Can School Officials Identify a Potential Shooter?

By Dr. Cletus R. Bulach, Special for USDR

What can parents do to reduce the likelihood that their child (ren) is/are in a school where violence, a shooter, or bullying is going to occur? Based on my experience with over 50 years as a teacher, principal, school superintendent, and researcher on this issue, I know of only two things that can be done: 1) insist that their school officials conduct a survey to investigate the extent of the problem; and 2) have someone (preferably the counselor) conduct a sociogram to investigate the pattern of relationships between individuals in a group, usually expressed in terms of who their friends are, or who they would invite to their birthday party.

Violence can take several forms. The extreme is someone who brings a gun to school in order to shoot students and faculty. Another form of violence is the bully who terrorizes his/her victims. The bully and the shooter have two common traits.Both (1)have a high need to control others. The gun gives the shooter complete control over those being shot. The bully also has control of the victim.

Both (2) are committing an act of terror.

While the bully and the shooter have these things in common, there is one distinct difference. The bully tends to have friends who sometimes join with the bully to terrorize a victim. The shooter on the other hand, tends to be a loner whohasfew friends, and is sometimes a victim of bullying behavior.

Bullying behavior occurs in every school and is often worse than teachers and administrators are willing to admit. Consider the following data points from the 2010 Federal Bullying Prevention Summit: “Every day, 160,000 students stay home out of fear of getting bullied at school; 1 in 3 students will be bullied this year (about 18M young people); 75-80% of all students observe bullying; and, depending on definition, 15-35% of students are victims of cyber-bullying.” (p.1)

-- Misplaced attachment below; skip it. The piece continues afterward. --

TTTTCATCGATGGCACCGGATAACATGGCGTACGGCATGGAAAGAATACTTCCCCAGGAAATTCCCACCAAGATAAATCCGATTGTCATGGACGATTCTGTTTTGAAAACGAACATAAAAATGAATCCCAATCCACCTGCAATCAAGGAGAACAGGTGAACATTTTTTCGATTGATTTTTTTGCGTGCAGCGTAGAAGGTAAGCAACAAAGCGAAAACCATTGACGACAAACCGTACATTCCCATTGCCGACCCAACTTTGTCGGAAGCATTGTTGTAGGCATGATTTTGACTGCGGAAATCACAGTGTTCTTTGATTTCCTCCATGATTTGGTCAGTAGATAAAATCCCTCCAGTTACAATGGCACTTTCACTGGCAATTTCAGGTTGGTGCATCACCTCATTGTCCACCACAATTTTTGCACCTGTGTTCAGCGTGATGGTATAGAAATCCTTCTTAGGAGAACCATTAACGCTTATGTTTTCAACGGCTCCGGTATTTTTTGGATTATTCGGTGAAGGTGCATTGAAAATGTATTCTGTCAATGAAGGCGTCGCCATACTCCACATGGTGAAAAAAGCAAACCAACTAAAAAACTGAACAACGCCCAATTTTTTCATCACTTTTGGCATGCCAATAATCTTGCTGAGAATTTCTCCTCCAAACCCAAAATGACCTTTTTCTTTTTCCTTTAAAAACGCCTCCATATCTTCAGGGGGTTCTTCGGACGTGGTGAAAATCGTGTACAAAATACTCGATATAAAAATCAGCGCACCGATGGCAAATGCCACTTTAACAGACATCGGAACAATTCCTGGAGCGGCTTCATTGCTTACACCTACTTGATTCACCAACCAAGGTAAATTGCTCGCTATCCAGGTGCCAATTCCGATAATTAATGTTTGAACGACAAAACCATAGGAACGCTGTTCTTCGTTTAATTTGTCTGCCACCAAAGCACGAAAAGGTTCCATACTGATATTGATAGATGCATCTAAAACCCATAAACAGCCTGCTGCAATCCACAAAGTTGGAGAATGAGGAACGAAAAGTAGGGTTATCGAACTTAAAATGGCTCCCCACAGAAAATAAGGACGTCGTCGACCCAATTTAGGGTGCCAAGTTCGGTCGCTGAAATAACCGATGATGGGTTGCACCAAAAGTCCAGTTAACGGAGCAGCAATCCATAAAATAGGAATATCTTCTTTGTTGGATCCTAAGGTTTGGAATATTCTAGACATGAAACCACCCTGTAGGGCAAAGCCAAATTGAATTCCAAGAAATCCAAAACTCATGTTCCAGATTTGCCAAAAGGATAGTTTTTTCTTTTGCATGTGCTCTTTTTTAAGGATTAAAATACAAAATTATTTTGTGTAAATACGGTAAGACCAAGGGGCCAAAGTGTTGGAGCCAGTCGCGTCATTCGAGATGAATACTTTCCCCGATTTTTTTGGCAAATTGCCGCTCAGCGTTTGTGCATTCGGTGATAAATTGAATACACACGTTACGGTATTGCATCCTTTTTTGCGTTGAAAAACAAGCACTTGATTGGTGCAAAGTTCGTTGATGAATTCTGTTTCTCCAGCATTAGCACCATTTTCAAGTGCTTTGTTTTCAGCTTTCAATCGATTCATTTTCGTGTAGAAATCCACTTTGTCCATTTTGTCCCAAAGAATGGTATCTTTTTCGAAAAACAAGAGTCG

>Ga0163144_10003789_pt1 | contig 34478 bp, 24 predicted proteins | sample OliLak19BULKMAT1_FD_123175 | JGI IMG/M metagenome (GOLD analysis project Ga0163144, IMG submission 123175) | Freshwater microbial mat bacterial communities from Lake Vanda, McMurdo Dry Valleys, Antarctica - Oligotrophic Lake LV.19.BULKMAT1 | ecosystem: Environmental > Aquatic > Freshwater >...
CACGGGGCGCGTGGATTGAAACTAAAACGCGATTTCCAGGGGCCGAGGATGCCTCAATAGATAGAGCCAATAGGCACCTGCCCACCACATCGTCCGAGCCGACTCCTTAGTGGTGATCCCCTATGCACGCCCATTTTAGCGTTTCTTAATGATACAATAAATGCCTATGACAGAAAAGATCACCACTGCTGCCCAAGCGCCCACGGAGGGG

The survey mentioned earlier identifies what is happening in a school regarding bullying behavior. It measures the types of bullying, where it occurs, how students feel about their safety, how bullying gets reported, and how faculty respond to bullying behavior.

The sociogram is the 2nd step that can be taken to identify a shooter. It is the best way to identify who is likely to resort to some sort of violence because their needs are not being met. Both the bully and the shooter have needs that are not being met. Those needs were described in the earlier article titled “Shooters: Why do they do it?” at this website . A shooter has control, purpose, happiness, and caring needs that are not being met.

A bully, on the other hand, normally only has control needs that are not being met. So, while they are distinctly different in terms of their needs, they both resort to control, either by bullying or by getting a gun, to get their control needs met. The gun gives shooters control and purpose, and since they are not happy, and believe nobody cares about them, they usually end the shooting by taking their own life.

How can a sociogram identify who is likely to become a shooter or a person who is likely to become violent at their school? There are various methods that can be used in developing a sociogram. One technique would be to ask students to write down the names of their friends. Another technique is to ask them who they would invite to their birthday party. The responses are then tabulated and graphically represented in a sociogram. Examination of the sociogram will disclose those individuals who are isolated from the group and any cliques or subgroups that may have formed and those students who are the most popular. There are many versions of a sociogram that can be seen on Google by typing “sociogram template.”